Gamliel Continuing Education provides advanced programs in three 90 minute to 2 hour sessions on consecutive Wednesdays in the Spring and Fall each year. The next series will be September 4th, 11, and 18th, 2019, taught by Rabbi En Leader. The topic will be Taharah Liturgy. Tuition is $72.00.


Taste of Gamliel is a series delivered on a monthly basis, consisting of five 90 minute sessions. The tuition is $36.00. In general the series runs from January to May or June, usually on Sundays. The 2020 topic will be announced soon.


Gamliel Café is a free monthly online gathering of Gamliel Students at which one of the Gamliel students or faculty will offer a teaching or lead a discussion, and the conversation will flow from there, with an opportunity to catch up and network..It is scheduled for the third Thursday of the month, when there is no holiday or other reason to cancel. 90 minutes.

The next Gamliel Café will be on June 20th, and will feature Rabbi Richard F. Address, the newly announced incoming Dean of the Gamliel Institute.


To register for any of these events, go to For more information or to discuss special circumstances, contact us at or 410-733-3700.


If you are interested in submitting a blog entry, please be in touch with us at, or 304-989-4014. We welcome articles from 750 to 3000 words that relate to Jewish matters around living Jewishly, the end of life, dying, death, chevrah kadisha, Taharah, Shmirah, comforting the ill and mourners, and other related issues.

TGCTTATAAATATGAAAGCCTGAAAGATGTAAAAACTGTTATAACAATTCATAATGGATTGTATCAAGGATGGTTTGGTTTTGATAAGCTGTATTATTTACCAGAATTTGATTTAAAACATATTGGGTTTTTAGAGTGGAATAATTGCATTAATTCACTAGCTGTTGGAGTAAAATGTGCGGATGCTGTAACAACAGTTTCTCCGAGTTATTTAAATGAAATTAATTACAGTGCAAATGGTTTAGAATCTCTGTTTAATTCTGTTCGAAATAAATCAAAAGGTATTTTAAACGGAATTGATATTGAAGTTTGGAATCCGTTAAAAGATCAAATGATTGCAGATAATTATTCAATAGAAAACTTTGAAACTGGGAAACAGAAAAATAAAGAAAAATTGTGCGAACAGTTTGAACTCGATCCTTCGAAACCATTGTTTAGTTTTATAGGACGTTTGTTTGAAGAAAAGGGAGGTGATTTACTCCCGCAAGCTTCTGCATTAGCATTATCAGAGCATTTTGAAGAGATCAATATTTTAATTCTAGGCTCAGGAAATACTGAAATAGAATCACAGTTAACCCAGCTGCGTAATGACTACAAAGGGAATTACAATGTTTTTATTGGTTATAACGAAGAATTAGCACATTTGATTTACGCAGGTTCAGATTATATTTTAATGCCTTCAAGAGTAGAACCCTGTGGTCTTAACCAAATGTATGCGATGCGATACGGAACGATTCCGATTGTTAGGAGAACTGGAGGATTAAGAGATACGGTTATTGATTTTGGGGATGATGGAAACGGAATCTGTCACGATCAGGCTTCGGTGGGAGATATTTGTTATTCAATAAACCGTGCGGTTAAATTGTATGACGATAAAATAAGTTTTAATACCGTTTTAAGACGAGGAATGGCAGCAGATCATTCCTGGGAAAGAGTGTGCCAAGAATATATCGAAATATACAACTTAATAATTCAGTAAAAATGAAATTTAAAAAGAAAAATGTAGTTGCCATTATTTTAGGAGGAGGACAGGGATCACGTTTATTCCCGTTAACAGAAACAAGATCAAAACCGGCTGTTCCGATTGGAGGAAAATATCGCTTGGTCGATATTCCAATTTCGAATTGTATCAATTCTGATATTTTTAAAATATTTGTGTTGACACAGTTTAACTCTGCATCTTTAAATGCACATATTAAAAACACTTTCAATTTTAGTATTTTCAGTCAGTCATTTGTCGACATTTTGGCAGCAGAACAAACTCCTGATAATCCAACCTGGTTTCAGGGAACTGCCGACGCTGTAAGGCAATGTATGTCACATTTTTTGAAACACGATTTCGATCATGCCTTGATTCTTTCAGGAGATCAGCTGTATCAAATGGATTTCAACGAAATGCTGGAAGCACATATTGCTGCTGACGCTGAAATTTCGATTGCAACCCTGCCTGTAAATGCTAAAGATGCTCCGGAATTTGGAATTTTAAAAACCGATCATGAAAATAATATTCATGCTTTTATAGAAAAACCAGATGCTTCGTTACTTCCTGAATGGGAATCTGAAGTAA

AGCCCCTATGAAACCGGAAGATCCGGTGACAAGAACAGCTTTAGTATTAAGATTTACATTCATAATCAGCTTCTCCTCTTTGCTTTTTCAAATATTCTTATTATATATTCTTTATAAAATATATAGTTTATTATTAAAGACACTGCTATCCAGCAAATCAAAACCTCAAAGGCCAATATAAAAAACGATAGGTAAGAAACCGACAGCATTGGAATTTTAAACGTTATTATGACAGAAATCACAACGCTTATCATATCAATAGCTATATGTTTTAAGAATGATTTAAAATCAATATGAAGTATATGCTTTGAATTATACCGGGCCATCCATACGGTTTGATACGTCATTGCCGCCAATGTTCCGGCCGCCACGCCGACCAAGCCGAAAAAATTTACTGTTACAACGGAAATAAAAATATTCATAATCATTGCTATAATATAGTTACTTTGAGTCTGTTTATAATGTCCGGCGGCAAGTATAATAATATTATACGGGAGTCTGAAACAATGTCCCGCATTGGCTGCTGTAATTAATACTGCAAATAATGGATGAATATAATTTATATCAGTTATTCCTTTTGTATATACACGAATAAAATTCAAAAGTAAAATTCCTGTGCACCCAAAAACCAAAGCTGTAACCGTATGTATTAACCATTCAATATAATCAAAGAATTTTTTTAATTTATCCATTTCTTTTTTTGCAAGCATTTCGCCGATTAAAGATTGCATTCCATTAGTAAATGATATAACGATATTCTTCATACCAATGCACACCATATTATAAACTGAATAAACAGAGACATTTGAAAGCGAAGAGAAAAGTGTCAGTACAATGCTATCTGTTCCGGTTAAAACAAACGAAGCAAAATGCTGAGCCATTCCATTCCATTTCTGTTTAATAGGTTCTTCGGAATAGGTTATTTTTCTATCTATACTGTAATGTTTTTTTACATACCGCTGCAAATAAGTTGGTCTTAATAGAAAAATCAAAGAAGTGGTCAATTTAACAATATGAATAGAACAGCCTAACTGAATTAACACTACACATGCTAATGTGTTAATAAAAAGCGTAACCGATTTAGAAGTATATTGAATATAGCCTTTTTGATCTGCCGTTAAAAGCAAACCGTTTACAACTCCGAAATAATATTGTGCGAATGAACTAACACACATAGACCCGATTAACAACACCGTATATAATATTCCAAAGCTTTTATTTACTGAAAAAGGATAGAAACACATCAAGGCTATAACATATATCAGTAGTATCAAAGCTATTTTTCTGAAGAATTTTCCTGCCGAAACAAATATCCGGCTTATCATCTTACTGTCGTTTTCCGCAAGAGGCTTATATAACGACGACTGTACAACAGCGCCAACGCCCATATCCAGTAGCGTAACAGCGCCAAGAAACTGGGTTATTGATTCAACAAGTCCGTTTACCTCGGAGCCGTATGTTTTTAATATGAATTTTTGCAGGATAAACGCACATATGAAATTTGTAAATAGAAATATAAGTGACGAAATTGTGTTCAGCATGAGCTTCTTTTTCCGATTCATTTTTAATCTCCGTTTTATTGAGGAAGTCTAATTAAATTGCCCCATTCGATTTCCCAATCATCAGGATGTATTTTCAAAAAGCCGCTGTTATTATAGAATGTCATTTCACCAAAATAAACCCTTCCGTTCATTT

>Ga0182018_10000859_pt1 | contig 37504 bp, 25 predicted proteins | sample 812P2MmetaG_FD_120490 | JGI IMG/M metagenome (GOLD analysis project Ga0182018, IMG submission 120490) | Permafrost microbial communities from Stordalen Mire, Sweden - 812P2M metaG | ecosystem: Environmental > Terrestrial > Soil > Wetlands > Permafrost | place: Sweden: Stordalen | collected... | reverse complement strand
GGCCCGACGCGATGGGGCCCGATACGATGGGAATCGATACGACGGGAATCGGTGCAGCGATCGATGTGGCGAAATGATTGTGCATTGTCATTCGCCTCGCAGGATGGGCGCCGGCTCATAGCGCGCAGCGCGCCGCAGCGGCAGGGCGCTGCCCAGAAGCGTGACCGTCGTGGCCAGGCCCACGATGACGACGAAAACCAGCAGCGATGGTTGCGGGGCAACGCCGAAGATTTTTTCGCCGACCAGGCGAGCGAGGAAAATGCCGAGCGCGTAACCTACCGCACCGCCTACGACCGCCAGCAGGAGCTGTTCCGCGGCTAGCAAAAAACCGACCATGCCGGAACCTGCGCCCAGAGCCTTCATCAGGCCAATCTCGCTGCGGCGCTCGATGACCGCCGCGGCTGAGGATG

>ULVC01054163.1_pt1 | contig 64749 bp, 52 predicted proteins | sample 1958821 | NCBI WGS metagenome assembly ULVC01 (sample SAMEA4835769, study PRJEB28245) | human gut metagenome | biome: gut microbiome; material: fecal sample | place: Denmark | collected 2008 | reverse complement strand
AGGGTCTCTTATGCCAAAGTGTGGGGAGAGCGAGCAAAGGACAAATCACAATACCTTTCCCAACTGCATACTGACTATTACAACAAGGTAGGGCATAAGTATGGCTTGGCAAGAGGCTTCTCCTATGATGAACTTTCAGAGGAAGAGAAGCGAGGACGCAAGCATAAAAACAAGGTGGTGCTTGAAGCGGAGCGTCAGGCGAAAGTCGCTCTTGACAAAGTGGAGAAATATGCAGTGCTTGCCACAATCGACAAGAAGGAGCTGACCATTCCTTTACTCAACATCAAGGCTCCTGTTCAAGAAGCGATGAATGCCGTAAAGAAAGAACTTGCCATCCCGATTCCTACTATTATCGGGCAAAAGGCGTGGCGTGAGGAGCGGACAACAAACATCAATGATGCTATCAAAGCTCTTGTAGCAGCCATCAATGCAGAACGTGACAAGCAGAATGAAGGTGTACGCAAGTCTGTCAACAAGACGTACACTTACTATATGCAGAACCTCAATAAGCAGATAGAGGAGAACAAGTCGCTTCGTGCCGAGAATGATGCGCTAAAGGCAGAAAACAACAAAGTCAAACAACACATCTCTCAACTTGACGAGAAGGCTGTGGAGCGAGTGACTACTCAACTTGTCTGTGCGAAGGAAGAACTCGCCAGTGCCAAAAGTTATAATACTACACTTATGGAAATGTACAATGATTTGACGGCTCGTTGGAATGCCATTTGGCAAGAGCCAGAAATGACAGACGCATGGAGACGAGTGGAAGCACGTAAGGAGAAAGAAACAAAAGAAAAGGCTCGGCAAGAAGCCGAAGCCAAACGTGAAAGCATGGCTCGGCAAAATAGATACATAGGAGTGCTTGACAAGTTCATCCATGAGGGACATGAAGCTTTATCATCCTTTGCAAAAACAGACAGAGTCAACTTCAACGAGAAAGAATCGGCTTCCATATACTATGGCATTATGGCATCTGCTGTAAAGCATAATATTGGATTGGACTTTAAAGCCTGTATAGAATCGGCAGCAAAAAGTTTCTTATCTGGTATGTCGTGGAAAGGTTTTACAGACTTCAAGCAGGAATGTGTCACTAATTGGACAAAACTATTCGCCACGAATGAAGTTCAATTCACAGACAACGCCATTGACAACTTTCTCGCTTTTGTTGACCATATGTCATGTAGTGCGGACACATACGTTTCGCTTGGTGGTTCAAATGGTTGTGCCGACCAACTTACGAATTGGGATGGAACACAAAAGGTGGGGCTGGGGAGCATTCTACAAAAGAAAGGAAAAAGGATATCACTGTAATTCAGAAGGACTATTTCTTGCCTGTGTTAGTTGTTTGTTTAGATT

We hope that you find this blog to be uplifting and inspiring. We would welcome your thoughts and reactions.

About Expired and Inspired

Expired and Inspired is Kavod V’Nichum’s blog on all matters relating to life end, death, funerals, and comfort. 

The topic of death and dying has long been a taboo subject. Because death comes to all of us, and touches almost all of us in our life, we feel that it needs to be open for conversation and learning – not necessarily in a morbid fashion: there are aspects of this part of life that are beautiful and touching. Our view is that the death of a loved one is sad, but the sacred, holy work in which we engage in this arena can be spiritual, loving, transformative, and life-affirming. Talking about it should not be ‘taboo’ or avoided. There is even room, at times, for humor, as well as awe, love, and honor, as we explore this universal part of life.